Friday, May 15, 2009

JAILBIRD ROCK (USA-Argentina-Panama; 1988)

D: Phillip Schuman
W: Edward Kovach and Carole Stanley (story by Eduard Sarlui)

In the frightening decade of the 1980’s there was an American television series called SOLID GOLD. This was a music program in which the top ten hit singles of the week were counted down between lipsync performances by actual best-selling artists.

As America had yet to want their MTV, the countdown segments on SOLID GOLD were boosted by sex-drenched interpretive dance routines performed by the Solid Gold Dancers, a collection of mascara-blasted, feather-haired showgirls in minimalist costumes, high heels and, when appropriate, leg warmers (say, while “performing” their interpretation of Olivia Newton-John’s “Physical,” for example). There were also a couple of guys in the troupe, but enough about them.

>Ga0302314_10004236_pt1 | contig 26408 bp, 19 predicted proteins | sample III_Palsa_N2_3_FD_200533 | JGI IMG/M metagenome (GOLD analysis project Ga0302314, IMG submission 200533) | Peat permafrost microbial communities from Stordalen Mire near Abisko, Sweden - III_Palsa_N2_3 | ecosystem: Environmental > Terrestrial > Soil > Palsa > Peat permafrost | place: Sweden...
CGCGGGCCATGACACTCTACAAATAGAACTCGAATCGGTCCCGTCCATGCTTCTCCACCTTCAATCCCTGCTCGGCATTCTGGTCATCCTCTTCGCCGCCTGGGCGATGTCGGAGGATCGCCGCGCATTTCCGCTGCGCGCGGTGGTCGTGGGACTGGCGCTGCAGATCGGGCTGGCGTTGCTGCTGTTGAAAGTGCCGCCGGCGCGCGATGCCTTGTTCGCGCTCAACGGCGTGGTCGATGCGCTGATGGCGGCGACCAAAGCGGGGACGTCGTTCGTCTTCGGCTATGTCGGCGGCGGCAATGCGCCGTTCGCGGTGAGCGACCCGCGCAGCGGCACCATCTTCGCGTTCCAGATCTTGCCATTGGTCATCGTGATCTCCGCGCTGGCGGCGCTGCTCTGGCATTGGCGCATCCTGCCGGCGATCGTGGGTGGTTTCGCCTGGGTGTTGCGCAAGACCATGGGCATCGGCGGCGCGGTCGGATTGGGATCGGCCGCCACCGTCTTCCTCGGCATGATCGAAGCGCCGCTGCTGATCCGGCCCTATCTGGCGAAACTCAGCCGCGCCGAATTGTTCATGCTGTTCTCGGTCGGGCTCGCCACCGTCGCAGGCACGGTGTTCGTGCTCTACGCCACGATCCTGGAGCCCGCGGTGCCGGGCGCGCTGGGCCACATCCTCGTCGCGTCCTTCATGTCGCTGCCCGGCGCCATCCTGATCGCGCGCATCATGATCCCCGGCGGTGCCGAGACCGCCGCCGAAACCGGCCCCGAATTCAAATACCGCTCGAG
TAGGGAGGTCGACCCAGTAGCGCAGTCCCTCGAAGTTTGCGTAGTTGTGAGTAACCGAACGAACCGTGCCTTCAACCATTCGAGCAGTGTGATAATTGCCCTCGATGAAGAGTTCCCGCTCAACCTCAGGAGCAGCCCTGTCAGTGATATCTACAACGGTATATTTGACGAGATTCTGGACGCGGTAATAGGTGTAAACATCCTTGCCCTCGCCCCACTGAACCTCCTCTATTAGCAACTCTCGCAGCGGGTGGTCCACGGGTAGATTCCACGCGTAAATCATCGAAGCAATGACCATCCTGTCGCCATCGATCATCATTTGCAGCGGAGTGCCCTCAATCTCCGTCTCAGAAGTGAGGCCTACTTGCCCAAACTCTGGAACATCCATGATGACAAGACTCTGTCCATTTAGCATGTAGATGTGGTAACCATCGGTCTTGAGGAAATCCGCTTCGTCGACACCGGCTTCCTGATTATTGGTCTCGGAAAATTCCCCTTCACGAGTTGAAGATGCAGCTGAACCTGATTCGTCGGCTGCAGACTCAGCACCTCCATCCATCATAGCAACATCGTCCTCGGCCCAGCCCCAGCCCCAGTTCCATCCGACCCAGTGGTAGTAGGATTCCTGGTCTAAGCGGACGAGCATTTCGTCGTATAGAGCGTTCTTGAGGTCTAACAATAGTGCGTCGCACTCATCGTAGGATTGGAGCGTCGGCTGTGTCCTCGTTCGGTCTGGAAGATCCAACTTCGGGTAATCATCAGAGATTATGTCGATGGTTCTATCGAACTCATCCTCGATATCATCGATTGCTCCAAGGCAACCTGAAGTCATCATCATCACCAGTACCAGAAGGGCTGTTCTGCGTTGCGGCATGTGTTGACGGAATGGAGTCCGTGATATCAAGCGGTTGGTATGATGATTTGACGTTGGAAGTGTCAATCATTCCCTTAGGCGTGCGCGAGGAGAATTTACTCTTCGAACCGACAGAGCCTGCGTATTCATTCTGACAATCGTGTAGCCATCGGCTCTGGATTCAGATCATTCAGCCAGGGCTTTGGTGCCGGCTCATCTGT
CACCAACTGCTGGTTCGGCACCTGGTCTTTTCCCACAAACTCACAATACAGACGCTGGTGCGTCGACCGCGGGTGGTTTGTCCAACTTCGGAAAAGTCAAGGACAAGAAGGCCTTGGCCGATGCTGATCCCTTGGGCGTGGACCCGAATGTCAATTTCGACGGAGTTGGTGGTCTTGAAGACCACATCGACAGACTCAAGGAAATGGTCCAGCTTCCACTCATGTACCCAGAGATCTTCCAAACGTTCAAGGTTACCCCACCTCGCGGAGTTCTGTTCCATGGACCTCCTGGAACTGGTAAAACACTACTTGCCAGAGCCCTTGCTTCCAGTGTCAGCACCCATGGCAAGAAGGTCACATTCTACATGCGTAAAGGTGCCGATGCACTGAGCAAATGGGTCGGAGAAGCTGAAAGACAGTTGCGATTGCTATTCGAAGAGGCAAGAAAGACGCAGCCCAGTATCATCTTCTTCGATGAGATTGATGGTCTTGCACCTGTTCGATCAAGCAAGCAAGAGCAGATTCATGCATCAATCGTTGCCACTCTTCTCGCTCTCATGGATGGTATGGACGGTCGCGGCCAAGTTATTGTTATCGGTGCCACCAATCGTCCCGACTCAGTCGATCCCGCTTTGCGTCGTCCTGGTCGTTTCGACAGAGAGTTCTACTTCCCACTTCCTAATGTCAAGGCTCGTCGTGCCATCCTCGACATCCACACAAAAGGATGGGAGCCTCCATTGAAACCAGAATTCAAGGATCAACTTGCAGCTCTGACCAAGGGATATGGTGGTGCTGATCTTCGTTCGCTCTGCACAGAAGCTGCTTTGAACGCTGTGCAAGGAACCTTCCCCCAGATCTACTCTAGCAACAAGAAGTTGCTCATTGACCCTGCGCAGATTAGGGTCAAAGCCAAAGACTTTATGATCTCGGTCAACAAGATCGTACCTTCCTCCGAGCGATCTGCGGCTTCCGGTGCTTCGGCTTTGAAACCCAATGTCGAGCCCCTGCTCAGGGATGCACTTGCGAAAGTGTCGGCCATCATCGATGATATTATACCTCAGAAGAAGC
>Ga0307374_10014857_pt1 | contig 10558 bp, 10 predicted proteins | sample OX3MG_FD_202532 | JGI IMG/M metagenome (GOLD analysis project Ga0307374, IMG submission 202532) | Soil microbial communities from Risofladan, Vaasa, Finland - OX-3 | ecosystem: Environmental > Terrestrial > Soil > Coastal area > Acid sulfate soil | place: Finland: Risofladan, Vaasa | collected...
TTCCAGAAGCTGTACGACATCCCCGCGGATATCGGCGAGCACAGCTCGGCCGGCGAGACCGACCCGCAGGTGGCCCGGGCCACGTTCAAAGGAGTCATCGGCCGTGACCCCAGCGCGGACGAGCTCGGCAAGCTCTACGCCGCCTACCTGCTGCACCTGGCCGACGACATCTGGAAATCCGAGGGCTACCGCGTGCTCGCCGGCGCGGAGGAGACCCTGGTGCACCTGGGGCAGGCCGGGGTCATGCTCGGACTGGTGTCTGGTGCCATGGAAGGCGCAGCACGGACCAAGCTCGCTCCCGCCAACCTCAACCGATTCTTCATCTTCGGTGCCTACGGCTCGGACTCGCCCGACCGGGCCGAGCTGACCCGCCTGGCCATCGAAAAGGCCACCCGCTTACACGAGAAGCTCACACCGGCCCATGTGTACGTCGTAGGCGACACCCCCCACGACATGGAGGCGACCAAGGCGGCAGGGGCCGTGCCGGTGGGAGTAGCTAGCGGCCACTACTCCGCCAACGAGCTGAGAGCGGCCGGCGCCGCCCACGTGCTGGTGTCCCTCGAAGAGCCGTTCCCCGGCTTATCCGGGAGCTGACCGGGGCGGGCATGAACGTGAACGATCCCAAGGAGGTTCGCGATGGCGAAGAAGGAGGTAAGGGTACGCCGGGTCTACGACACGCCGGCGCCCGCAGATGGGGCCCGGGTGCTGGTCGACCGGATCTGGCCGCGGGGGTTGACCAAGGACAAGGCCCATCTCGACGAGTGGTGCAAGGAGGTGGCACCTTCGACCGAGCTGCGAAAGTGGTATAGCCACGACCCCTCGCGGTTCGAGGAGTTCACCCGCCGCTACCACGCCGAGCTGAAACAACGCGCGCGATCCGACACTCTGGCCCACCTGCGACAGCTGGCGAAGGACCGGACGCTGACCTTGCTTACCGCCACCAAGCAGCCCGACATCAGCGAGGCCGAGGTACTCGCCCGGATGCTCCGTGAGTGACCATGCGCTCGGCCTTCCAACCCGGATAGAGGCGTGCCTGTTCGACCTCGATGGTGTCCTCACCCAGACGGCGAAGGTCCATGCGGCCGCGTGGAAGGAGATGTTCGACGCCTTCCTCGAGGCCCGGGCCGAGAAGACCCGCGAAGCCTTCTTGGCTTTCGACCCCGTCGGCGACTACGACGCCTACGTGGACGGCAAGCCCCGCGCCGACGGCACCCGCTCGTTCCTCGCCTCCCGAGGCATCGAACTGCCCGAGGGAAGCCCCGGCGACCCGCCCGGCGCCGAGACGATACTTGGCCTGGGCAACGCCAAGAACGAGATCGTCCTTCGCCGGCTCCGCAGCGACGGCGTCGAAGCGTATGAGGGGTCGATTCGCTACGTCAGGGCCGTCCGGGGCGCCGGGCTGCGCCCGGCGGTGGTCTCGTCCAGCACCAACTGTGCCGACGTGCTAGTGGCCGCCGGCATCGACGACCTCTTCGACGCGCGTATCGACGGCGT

In fact, the Solid Gold ladies were the only reason for any red-blooded, just-pubescent boy to even bother tuning in to SOLID GOLD, and probably the only reason the show lasted as long as it did. When I think back to the revolving door of hosts that included Dionne Warwick, Marilyn McCoo, Rex Smith (who?), Rick “Disco Duck” Dees and Wayland Flowers & Madam, for heaven’s sake, I’m absolutely convinced the dancers were the reason the show lasted so long. God knows they were the only reason I watched. You only needed to watch about ten minutes of SOLID GOLD to say you actually watched SOLID GOLD, and none of those ten minutes required a host. If you catch my drift…